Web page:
In 1995, Pandox was formed when Swedish companies Skanka and Securum combined their hotel properties to form a jointly owned company. The aim of the company was to focus on investment in one type of asset: hotel properties.
In 1997, the company was listed on the stock exchange. CEO Anders Nissen has been with Pandox since the beginning. “We doubled the portfolio within the first two or three years, so then we expanded out of Sweden,” says Anders. “We went private again 2004, but back onto the stock market in 2015, which takes us to now.”
The company started with just 17 hotels in Sweden, but 20 years later, Pandox has grown into one of the leading hotel property owners in Europe, with 120 hotels in in ten countries – Sweden, Norway, Denmark, Finland, Belgium, Germany, Canada, Switzerland, Austria and the Netherlands.
Most Pandox properties are leased out on a long-term basis to hotel operators such as Scandic and Nordic Choice Hotels as well as more global operators such as Radisson Blu, InterContinental Hotels Group and Hilton. As well as leasing out properties, Pandox runs the hotel operations for about 20% of the company’s portfolio.
According to Anders, the company has a three-pronged strategy for success:
- Geographic diversification
- High-quality portfolio
- Market knowledge
By having a wide geographic area of investment, the company ensures that it can benefit from the hotel business cycle. Having quality hotels means investing in renovation, development and good management.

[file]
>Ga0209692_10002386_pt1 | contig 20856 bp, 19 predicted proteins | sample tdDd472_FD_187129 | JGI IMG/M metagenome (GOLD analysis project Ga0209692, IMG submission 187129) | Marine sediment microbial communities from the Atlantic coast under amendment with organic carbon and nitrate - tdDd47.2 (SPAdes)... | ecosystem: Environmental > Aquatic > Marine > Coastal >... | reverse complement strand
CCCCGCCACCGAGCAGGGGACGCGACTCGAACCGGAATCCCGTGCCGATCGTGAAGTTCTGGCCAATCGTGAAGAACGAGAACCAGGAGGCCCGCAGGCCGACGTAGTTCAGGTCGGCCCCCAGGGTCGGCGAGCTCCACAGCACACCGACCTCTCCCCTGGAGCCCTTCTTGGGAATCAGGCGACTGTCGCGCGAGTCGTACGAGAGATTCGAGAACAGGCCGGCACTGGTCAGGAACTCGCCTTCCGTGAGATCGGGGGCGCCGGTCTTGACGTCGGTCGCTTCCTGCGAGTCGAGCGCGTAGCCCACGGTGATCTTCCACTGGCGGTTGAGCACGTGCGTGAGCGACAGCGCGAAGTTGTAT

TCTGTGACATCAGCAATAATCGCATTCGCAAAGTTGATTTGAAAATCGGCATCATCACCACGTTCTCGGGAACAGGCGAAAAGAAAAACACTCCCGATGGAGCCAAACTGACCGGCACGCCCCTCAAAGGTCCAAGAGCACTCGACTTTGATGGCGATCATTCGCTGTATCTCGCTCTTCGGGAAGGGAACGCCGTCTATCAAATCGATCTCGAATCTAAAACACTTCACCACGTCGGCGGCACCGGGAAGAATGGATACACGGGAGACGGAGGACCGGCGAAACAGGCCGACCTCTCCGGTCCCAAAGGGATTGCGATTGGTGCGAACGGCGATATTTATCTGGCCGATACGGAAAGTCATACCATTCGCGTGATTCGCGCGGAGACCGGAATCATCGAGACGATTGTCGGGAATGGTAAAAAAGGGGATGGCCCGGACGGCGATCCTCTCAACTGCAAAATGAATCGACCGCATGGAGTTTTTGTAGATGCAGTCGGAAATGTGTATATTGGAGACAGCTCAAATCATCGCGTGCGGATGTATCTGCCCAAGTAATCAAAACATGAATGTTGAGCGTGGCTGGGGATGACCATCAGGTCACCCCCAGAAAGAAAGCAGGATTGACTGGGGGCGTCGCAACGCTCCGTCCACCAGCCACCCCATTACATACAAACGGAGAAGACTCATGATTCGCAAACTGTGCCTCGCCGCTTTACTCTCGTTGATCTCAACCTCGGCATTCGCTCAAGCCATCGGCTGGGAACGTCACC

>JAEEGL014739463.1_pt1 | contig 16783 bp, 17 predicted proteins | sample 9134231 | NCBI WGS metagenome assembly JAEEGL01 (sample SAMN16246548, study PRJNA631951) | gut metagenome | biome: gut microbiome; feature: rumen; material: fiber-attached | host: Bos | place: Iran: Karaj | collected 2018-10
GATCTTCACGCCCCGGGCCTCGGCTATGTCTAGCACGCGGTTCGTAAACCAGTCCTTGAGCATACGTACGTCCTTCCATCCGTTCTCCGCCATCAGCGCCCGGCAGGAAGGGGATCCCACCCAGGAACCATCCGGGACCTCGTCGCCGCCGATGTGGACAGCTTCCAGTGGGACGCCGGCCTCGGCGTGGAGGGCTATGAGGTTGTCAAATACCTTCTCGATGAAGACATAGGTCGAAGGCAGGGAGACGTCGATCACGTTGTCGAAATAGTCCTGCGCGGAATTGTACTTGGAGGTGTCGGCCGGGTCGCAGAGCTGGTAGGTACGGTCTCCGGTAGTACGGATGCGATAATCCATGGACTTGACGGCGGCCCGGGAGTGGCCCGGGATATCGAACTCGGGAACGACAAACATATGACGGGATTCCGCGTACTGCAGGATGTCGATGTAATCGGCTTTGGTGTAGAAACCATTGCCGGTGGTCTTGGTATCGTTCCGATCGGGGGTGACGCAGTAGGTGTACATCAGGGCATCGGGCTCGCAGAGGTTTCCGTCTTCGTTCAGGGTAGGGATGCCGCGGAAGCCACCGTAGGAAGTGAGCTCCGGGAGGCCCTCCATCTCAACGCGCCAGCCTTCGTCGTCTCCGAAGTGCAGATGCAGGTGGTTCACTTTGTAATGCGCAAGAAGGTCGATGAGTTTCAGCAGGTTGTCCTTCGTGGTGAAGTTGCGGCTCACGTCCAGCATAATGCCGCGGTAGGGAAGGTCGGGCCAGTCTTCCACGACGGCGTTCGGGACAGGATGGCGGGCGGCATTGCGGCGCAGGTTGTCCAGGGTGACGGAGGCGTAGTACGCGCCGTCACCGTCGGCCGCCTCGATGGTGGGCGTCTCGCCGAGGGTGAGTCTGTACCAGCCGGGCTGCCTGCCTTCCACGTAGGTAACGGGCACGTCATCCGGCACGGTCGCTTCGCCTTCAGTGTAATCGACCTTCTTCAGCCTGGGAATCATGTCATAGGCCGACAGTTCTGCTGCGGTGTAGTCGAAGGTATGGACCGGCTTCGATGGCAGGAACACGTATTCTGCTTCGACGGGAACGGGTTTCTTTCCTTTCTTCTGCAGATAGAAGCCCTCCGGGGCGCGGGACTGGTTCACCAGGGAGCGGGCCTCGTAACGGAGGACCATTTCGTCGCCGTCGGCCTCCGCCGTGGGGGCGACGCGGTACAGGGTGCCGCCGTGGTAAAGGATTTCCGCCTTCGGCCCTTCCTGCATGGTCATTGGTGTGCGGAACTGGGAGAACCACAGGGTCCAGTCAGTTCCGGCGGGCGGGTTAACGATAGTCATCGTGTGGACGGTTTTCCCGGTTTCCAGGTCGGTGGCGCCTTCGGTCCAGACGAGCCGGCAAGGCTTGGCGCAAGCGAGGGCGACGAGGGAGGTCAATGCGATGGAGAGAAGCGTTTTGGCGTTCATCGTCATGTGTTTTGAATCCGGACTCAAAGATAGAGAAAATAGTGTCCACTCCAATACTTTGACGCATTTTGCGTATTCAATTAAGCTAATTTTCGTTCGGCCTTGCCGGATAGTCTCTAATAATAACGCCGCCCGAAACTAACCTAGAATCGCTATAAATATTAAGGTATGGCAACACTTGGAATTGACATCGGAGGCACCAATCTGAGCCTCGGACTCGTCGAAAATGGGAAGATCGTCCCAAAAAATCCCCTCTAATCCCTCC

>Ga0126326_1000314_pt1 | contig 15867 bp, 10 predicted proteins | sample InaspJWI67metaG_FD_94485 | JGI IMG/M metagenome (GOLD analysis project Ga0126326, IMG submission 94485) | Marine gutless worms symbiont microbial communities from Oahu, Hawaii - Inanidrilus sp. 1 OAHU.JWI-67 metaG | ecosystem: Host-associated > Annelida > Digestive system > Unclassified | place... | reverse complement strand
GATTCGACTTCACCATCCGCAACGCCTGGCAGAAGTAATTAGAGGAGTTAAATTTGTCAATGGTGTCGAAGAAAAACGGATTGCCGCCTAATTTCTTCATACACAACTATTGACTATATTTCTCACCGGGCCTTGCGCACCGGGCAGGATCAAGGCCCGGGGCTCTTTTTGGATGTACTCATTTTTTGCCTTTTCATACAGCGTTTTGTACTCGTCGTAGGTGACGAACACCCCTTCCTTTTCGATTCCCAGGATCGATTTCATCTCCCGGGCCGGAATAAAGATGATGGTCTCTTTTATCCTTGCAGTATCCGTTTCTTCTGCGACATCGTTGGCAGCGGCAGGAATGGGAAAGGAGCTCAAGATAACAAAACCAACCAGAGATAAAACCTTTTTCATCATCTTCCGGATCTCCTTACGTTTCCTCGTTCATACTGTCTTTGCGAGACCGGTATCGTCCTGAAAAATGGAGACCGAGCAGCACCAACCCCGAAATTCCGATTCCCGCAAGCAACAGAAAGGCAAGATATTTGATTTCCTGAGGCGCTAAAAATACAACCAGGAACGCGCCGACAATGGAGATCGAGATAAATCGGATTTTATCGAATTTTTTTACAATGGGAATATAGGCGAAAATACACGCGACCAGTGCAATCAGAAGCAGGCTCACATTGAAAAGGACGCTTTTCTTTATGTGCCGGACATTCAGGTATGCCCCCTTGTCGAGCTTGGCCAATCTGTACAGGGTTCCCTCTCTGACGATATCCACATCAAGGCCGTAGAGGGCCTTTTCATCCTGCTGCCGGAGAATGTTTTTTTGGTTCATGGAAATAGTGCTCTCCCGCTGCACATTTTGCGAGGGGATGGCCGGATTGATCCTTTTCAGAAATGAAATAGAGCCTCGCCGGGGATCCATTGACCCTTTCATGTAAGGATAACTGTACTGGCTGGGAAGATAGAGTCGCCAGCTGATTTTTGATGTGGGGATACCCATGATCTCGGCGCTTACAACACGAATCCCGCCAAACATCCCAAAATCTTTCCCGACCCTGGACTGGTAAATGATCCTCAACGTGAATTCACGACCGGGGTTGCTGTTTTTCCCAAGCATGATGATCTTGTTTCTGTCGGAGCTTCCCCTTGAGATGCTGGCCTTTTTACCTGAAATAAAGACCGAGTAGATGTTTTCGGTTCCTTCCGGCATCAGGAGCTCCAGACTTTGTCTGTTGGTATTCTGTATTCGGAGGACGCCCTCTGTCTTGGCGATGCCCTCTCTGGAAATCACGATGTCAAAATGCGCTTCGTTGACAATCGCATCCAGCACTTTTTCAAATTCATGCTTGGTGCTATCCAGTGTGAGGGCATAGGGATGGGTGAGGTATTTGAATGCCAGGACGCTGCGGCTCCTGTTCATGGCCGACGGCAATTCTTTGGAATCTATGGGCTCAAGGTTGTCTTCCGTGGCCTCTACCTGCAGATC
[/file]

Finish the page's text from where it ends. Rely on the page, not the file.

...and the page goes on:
“If you have a quality portfolio, it may happen that the market slows but there is always a demand for hotels; maybe not for 11, maybe not for 15 hotels, but if you have one of the best and if you are good at what you are doing, then it’s always going to be okay,” says Anders. And Anders says it’s equally important to know the markets, choosing prime hotels in key destinations. The company invests in large hotels only, as they are lower risk and deliver stronger cash flows.
The Pandox spirit
Pandox has an informal management style, promoting flexibility and autonomy in the workplace. Says Anders, “You don’t have be in at 8.00. We have a flexible workplace in which our highly professional employees have the space to have a fulfilling private life, while still meeting challenges and targets on the job.” Anders wants employees to think for themselves, not rely on rules. “That’s how you build a world-class team – not by telling people what to do. You let them think, you let them be a part of the decisions, but also make sure they know who they report to.”
Anders also says his leadership style is about “instruction, coaching, and delegation”.
“You get a team together, you make sure that everybody has their role, but you allow for creativity and spirit.”